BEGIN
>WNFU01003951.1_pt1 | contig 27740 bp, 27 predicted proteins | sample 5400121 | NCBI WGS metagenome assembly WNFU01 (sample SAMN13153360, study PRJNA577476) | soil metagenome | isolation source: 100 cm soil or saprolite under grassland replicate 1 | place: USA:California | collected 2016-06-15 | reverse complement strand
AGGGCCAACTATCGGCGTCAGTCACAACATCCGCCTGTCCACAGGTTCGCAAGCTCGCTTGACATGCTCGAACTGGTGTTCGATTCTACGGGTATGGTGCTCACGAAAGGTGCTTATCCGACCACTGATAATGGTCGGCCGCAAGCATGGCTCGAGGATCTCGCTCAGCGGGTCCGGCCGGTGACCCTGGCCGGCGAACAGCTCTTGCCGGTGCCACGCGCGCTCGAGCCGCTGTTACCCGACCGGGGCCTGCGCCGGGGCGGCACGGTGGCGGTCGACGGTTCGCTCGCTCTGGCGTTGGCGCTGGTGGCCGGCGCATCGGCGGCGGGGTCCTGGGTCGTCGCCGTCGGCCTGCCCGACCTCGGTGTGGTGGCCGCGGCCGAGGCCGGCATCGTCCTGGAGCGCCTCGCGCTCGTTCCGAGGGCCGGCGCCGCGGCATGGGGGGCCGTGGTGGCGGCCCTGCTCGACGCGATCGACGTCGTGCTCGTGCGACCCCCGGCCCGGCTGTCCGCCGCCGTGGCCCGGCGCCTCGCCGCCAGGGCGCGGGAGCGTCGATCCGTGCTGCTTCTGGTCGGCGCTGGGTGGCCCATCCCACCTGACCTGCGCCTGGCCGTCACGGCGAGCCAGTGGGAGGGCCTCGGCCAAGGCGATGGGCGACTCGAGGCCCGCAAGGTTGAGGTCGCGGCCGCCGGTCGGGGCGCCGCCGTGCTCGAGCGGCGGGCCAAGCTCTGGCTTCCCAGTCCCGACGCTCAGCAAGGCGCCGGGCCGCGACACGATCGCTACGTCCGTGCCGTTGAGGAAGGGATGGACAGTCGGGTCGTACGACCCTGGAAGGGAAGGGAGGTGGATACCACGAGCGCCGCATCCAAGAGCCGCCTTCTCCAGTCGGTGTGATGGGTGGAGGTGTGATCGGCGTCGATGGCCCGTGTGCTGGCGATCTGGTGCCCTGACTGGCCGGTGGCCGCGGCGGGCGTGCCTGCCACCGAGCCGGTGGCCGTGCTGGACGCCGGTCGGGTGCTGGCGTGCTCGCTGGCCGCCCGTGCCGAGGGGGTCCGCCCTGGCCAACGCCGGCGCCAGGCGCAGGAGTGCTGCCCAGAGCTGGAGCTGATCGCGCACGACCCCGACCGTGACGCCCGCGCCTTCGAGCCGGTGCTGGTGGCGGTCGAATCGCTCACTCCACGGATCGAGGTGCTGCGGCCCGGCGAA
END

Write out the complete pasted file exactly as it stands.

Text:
>WNFU01003951.1_pt1 | contig 27740 bp, 27 predicted proteins | sample 5400121 | NCBI WGS metagenome assembly WNFU01 (sample SAMN13153360, study PRJNA577476) | soil metagenome | isolation source: 100 cm soil or saprolite under grassland replicate 1 | place: USA:California | collected 2016-06-15 | reverse complement strand
AGGGCCAACTATCGGCGTCAGTCACAACATCCGCCTGTCCACAGGTTCGCAAGCTCGCTTGACATGCTCGAACTGGTGTTCGATTCTACGGGTATGGTGCTCACGAAAGGTGCTTATCCGACCACTGATAATGGTCGGCCGCAAGCATGGCTCGAGGATCTCGCTCAGCGGGTCCGGCCGGTGACCCTGGCCGGCGAACAGCTCTTGCCGGTGCCACGCGCGCTCGAGCCGCTGTTACCCGACCGGGGCCTGCGCCGGGGCGGCACGGTGGCGGTCGACGGTTCGCTCGCTCTGGCGTTGGCGCTGGTGGCCGGCGCATCGGCGGCGGGGTCCTGGGTCGTCGCCGTCGGCCTGCCCGACCTCGGTGTGGTGGCCGCGGCCGAGGCCGGCATCGTCCTGGAGCGCCTCGCGCTCGTTCCGAGGGCCGGCGCCGCGGCATGGGGGGCCGTGGTGGCGGCCCTGCTCGACGCGATCGACGTCGTGCTCGTGCGACCCCCGGCCCGGCTGTCCGCCGCCGTGGCCCGGCGCCTCGCCGCCAGGGCGCGGGAGCGTCGATCCGTGCTGCTTCTGGTCGGCGCTGGGTGGCCCATCCCACCTGACCTGCGCCTGGCCGTCACGGCGAGCCAGTGGGAGGGCCTCGGCCAAGGCGATGGGCGACTCGAGGCCCGCAAGGTTGAGGTCGCGGCCGCCGGTCGGGGCGCCGCCGTGCTCGAGCGGCGGGCCAAGCTCTGGCTTCCCAGTCCCGACGCTCAGCAAGGCGCCGGGCCGCGACACGATCGCTACGTCCGTGCCGTTGAGGAAGGGATGGACAGTCGGGTCGTACGACCCTGGAAGGGAAGGGAGGTGGATACCACGAGCGCCGCATCCAAGAGCCGCCTTCTCCAGTCGGTGTGATGGGTGGAGGTGTGATCGGCGTCGATGGCCCGTGTGCTGGCGATCTGGTGCCCTGACTGGCCGGTGGCCGCGGCGGGCGTGCCTGCCACCGAGCCGGTGGCCGTGCTGGACGCCGGTCGGGTGCTGGCGTGCTCGCTGGCCGCCCGTGCCGAGGGGGTCCGCCCTGGCCAACGCCGGCGCCAGGCGCAGGAGTGCTGCCCAGAGCTGGAGCTGATCGCGCACGACCCCGACCGTGACGCCCGCGCCTTCGAGCCGGTGCTGGTGGCGGTCGAATCGCTCACTCCACGGATCGAGGTGCTGCGGCCCGGCGAA